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Department of Administration

Office of Communications

For Immediate Release

Tuesday, December 4, 2018

Embry-Riddle Aeronautical University Agrees to Partner with Atlantic County

Embry Riddle Aeronautical University (ERAU) has agreed to serve as an academic partner in the development of an operational plan for an Atlantic County Aviation Maintenance and Technical Academy. Atlantic County government, working in cooperation with the Atlantic County Economic Alliance, (ACEA) was awarded a $120,000 Innovation Challenge grant from the New Jersey Economic Development Authority (NJEDA) to develop a plan for the academy.

The plan will include recommendations for the location of the academy, design concepts, an educational curriculum, a strategy for operations and sustainability and other elements needed to create a state-of-the-art facility. In this capacity, ERAU will work closely with Atlantic Cape Community College (ACCC). ACCC operates an aviation program and is also a partner in the grant.

According to Lauren Moore, Executive Director of the ACEA, “A key goal of the proposed Atlantic County academy is to help broaden and diversify the regional economy to facilitate development of an aviation economic hub centered around the FAA Tech Center, the Atlantic City Airport and the National Aviation Research and Technology Park.”
The ACEA is working closely with the SJTA to assist with their efforts to develop air cargo and aircraft maintenance and repair operations at the airport. The success of these operations will be dependent on the availability of a skilled workforce. The Aviation Maintenance and Technical Academy is intended to help meet that need.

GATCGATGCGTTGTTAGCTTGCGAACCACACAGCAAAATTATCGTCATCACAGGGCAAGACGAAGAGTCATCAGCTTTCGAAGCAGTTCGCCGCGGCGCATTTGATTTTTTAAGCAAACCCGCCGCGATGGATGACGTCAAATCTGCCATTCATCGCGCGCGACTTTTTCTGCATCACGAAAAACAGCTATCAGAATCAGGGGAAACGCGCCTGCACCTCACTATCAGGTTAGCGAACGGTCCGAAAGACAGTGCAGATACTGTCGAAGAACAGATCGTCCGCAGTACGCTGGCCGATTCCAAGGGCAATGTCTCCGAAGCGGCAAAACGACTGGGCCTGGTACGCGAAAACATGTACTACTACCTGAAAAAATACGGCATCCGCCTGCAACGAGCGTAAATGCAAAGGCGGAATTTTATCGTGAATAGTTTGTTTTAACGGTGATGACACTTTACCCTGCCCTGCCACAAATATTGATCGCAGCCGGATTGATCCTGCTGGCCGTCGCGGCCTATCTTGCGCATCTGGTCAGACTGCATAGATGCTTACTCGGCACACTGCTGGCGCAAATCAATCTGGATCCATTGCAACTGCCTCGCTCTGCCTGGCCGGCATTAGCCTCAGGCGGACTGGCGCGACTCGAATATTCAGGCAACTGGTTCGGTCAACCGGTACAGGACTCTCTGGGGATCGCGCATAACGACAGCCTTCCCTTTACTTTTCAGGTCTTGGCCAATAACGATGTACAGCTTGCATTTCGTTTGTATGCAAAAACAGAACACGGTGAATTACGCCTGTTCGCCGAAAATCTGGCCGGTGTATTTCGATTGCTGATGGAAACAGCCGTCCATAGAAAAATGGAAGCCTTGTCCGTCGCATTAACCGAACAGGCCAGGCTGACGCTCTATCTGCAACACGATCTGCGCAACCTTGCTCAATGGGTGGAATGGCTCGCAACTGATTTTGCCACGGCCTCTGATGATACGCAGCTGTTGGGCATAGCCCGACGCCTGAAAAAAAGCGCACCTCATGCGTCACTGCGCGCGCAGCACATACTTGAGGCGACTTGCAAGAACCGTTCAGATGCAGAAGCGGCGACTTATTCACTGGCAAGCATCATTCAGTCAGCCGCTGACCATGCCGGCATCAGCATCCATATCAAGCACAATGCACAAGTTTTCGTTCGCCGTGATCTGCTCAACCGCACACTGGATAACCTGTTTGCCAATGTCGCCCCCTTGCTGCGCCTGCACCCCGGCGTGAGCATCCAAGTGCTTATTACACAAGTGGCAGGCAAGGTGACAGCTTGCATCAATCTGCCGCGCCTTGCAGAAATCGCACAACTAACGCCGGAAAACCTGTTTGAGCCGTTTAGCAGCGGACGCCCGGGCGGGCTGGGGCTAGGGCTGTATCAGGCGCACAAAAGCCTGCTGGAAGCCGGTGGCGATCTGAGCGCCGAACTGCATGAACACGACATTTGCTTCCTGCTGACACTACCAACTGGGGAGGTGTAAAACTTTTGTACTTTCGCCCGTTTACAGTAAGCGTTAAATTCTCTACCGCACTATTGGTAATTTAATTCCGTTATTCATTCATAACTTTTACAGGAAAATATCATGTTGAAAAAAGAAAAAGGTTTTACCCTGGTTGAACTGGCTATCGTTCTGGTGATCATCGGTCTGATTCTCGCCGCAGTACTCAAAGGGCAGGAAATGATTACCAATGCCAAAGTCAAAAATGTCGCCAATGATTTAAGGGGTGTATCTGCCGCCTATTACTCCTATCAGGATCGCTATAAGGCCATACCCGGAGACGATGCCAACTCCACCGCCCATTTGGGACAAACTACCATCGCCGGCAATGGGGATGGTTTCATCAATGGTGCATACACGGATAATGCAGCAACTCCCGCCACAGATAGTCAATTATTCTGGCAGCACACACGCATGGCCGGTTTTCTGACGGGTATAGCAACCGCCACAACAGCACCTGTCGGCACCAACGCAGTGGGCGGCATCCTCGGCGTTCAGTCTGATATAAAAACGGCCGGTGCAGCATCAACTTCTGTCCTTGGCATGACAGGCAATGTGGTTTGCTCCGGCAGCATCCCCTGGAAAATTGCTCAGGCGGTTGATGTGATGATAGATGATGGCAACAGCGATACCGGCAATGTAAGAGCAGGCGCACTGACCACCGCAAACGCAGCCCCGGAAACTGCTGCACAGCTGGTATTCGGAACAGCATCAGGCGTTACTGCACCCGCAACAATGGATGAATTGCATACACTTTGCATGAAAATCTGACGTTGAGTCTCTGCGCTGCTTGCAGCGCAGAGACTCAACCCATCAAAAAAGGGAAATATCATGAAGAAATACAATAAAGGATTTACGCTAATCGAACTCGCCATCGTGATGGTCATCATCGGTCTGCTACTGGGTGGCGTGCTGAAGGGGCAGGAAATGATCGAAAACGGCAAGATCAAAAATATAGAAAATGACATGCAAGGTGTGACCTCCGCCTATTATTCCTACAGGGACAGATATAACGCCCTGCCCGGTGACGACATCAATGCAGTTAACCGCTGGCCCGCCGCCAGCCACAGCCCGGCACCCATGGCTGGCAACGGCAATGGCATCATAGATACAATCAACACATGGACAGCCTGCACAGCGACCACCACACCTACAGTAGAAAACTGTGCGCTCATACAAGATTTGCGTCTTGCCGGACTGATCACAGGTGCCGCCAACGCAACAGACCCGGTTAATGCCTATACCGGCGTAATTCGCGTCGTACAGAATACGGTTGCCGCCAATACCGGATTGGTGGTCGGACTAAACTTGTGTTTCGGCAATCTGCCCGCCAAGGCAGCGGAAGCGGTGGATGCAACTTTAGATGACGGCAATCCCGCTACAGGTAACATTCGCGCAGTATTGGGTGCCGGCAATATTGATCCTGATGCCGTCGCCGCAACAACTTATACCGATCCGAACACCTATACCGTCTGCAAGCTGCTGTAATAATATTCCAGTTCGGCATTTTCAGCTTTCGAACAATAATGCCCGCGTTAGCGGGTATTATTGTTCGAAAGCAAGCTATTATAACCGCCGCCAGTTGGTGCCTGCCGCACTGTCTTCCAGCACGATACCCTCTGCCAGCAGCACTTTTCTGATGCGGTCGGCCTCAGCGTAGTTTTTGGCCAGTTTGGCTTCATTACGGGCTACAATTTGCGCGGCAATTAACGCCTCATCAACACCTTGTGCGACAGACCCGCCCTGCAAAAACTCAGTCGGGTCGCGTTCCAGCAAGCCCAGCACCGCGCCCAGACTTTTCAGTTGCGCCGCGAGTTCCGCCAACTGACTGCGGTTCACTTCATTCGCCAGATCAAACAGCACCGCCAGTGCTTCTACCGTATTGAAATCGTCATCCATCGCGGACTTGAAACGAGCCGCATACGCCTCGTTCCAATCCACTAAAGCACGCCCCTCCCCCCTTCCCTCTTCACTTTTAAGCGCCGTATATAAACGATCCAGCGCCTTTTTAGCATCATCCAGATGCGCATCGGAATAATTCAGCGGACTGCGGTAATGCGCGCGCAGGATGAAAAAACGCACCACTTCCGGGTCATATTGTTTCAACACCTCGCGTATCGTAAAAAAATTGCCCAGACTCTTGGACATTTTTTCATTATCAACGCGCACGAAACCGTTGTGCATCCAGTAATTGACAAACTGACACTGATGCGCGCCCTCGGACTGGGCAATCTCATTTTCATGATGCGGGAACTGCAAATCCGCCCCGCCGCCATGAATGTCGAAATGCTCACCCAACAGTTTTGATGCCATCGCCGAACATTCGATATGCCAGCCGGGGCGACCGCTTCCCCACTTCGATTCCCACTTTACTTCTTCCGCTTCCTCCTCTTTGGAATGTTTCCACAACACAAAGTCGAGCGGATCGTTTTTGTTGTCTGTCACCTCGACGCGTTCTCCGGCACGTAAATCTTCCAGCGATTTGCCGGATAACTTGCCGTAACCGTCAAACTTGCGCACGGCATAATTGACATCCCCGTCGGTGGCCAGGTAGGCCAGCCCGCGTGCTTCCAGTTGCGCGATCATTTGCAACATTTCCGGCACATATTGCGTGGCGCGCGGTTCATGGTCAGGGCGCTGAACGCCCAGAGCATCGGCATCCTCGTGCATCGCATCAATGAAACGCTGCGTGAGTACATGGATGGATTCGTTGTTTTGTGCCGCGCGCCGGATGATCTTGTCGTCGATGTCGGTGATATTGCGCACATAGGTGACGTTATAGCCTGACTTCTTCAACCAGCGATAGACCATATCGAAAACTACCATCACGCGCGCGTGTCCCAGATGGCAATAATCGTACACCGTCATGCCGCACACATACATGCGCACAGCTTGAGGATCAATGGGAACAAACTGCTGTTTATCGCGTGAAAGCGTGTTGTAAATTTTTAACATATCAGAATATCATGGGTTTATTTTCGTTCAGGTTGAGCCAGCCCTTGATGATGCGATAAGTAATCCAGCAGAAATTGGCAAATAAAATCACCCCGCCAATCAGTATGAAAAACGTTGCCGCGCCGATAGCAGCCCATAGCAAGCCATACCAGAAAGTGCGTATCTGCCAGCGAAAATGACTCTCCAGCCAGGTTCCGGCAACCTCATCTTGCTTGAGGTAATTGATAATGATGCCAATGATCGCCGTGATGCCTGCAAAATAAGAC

Atlantic County Executive Dennis Levinson stated he is very pleased Embry-Riddle agreed to partner with Atlantic County for this purpose.

“Embry Riddle is considered to be the finest aeronautical university in the world. We are pleased that they recognize the opportunities our area offers in aviation and we hope this project leads to additional areas of collaboration at the National Aviation Research and Technology Park such as Smart Airport initiatives and STEM education,” he said.

According to Levinson, an Aviation Maintenance and Technical Academy would also offer additional workforce development opportunities. “The skill sets that are learned at the academy would be transferable to the repair and maintenance of wind energy turbines. This would be critical to meeting the state’s plans to develop offshore wind energy which will also need skilled workers.” 

The results of the county study could be used to secure additional grant funding to cover the capital costs of constructing the academy. The proximity of the Joint Base (McGuire, Ft. Dix, Lakehurst) offers an additional market the academy could draw from.

There is currently a growing shortage of aviation maintenance workers in the United States with the bulk of the current workforce approaching retirement age. Boeing estimates nearly 120,000 new technicians will be needed in North America over the next two decades. In a 2017 report, it predicted an ongoing strong demand for aviation industry jobs with no signs of it slowing down. 

The development of air cargo and maintenance and repair operations in Atlantic County was a key recommendation in the Atlantic County Economic Development Strategy prepared by AngelouEconomics in 2015. The ACEA was vested with the responsibility of implementing the strategy.



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